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Surprising frozen plains in Pluto’s heart

The latest data from NASA’s New Horizons spacecraft reveals a vast, craterless plain apparently no more than 100 million years old.

NASA's New Horizons spacecraft acquired this image on July 14, when it was nearly at its closest to Pluto, only 48,000 miles (77,000 kilometers) away.  The image shows features as small as one-half mile (1 kilometer) across. Image via NASA/JHUAPL/SWRI

NASA’s New Horizons spacecraft acquired this image on July 14, when it was nearly at its closest to Pluto, only 48,000 miles (77,000 kilometers) away. The image shows features as small as one-half mile (1 kilometer) across. Image via NASA/JHUAPL/SWRI

The latest data received from NASA’s New Horizons spacecraft – which swept past the dwarf planet Pluto on July 14, 2015 – has revealed a vast, craterless plain that appears to be no more than 100 million years old. How do we know? All the worlds in our solar system underwent a heavy bombardment by debris early in the solar systems history, billions of years ago. A craterless terrain on any world – for example, on Earth – is assumed to be a young terrain. In other words – again using Earth as an example – geologic activity has wiped most of the original craters from view.

The fact that this part of Pluto is craterless means that something is happening here. Scientists naturally suspect some form of geologic activity, but they don’t yet know what sort of activity that might be.

Jeff Moore, leader of the New Horizons Geology, Geophysics and Imaging Team (GGI) at NASA’s Ames Research Center in Moffett Field, California, said:

This terrain is not easy to explain. The discovery of vast, craterless, very young plains on Pluto exceeds all pre-flyby expectations.

This frozen region is north of Pluto’s icy mountains and lies to the center-left of the famous heart feature on Pluto. Pluto’s heart, by the way, has informally been named named Tombaugh Regio (Tombaugh Region) to honor Clyde Tombaugh, who discovered Pluto in 1930. The image below shows the now-famous heart on Pluto, and the video below that shows the location of the frozen plains on Pluto within the heart region:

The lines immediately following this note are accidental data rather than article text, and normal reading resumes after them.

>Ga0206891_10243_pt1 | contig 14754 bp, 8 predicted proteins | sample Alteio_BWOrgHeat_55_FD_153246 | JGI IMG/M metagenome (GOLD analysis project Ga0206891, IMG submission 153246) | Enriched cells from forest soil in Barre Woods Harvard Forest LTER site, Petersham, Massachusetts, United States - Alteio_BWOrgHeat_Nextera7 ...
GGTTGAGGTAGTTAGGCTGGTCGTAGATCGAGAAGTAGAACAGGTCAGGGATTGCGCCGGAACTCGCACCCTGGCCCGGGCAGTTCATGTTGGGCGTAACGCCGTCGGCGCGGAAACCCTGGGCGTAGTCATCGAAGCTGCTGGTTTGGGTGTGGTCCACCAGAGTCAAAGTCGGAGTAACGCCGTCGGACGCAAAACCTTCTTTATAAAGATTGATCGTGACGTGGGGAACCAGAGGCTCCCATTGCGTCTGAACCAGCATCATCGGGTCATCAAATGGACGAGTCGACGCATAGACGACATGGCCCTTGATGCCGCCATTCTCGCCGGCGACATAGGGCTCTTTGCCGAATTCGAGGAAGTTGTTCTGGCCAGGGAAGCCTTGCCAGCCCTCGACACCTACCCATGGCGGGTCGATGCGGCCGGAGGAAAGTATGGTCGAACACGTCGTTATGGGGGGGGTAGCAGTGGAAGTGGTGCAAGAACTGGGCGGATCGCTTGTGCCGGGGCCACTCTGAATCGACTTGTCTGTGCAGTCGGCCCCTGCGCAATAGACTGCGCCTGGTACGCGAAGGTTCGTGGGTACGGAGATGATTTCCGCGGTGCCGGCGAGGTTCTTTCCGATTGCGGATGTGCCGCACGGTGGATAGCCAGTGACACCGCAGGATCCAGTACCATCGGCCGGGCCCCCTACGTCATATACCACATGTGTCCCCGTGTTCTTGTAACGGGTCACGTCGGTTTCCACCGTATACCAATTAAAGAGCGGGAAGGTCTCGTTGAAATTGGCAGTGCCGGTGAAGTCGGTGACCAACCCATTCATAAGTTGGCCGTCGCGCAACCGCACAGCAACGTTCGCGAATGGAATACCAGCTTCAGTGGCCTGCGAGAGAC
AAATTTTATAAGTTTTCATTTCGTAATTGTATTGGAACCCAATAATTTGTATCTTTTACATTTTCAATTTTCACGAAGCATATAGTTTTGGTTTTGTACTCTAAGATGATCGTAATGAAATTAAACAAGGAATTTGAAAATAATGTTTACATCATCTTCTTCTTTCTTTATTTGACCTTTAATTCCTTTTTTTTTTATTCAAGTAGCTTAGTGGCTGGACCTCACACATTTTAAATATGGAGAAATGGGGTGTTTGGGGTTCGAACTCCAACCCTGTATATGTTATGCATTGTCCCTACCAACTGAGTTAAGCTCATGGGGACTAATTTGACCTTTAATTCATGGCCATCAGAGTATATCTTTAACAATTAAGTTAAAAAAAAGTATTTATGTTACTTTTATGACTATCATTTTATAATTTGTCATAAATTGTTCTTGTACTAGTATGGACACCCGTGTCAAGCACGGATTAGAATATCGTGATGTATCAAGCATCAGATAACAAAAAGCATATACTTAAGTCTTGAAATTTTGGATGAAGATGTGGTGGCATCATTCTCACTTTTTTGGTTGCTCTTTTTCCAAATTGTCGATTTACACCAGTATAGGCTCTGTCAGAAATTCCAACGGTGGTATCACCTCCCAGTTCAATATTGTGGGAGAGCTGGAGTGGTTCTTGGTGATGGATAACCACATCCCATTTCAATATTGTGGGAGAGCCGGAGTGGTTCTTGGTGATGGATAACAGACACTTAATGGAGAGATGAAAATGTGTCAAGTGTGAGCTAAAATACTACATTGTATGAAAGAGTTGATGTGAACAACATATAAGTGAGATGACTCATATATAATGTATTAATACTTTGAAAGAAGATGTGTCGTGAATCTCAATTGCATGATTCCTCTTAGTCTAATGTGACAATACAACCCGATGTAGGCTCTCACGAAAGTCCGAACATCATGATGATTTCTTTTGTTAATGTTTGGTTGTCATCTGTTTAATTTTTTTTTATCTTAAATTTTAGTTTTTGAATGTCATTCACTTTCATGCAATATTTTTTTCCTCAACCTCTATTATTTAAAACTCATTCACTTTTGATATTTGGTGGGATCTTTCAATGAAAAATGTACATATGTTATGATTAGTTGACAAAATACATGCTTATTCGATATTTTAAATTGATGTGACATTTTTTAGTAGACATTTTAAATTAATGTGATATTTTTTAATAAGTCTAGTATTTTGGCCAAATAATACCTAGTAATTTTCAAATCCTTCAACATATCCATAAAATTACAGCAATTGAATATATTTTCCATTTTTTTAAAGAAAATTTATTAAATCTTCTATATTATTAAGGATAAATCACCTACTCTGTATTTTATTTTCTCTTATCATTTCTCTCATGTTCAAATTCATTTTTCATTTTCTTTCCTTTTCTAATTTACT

View larger. | Best image of Pluto so far - released today (July 14) - from the New Horizons tam.

View larger. | The “heart” on Pluto. Image released July 14 by the New Horizons team. Image via NASA/JHUAPL/SWRI

This fascinating icy plains region resembles frozen mud cracks on Earth. Informally, the scientists are calling it Sputnik Planum (Sputnik Plain) after Earth’s first artificial satellite.

The region has a broken surface of irregularly-shaped segments, roughly 12 miles (20 km) across, bordered by what appear to be shallow troughs. Some of these troughs have darker material within them, while others are traced by clumps of hills that appear to rise above the surrounding terrain.

Elsewhere, the surface appears to be etched by fields of small pits that may have formed by a process called sublimation, in which ice turns directly from solid to gas, just as dry ice does on Earth.

Scientists have two working theories as to how these segments were formed. The irregular shapes may be the result of the contraction of surface materials, similar to what happens when mud dries. Alternatively, they may be a product of convection, similar to wax rising in a lava lamp. On Pluto, convection would occur within a surface layer of frozen carbon monoxide, methane and nitrogen, driven by the scant warmth of Pluto’s interior.

Pluto’s icy plains also display dark streaks that are a few miles long. These streaks appear to be aligned in the same direction and may have been produced by winds blowing across the frozen surface.

Mission scientists say they’ll learn more about these mysterious terrains from higher-resolution and stereo images that New Horizons will pull from its digital recorders and send back to Earth during the coming year.

View larger. | This annotated view of a portion of Pluto’s Sputnik Planum (Sputnik Plain), named for Earth’s first artificial satellite, shows an array of enigmatic features. The surface appears to be divided into irregularly shaped segments that are ringed by narrow troughs, some of which contain darker materials. Features that appear to be groups of mounds and fields of small pits are also visible. This image was acquired by the Long Range Reconnaissance Imager (LORRI) on July 14 from a distance of 48,000 miles (77,000 kilometers). Features as small as a half-mile (1 kilometer) across are visible. The blocky appearance of some features is due to compression of the image. Via NASA/JHUAPL/SWRI

View larger. | This annotated view of a portion of Pluto’s newly named Sputnik Planum shows an array of enigmatic features. The surface appears to be divided into irregularly shaped segments that are ringed by narrow troughs, some of which contain darker materials. Features that appear to be groups of mounds and fields of small pits are also visible. July 14 New Horizons image from a distance of 48,000 miles (77,000 kilometers). The blocky appearance of some features is due to compression of the image. Via NASA/JHUAPL/SWRI

Bottom line: The latest data from NASA’s New Horizons spacecraft reveals a vast, craterless plain apparently no more than 100 million years old.

Deborah Byrd

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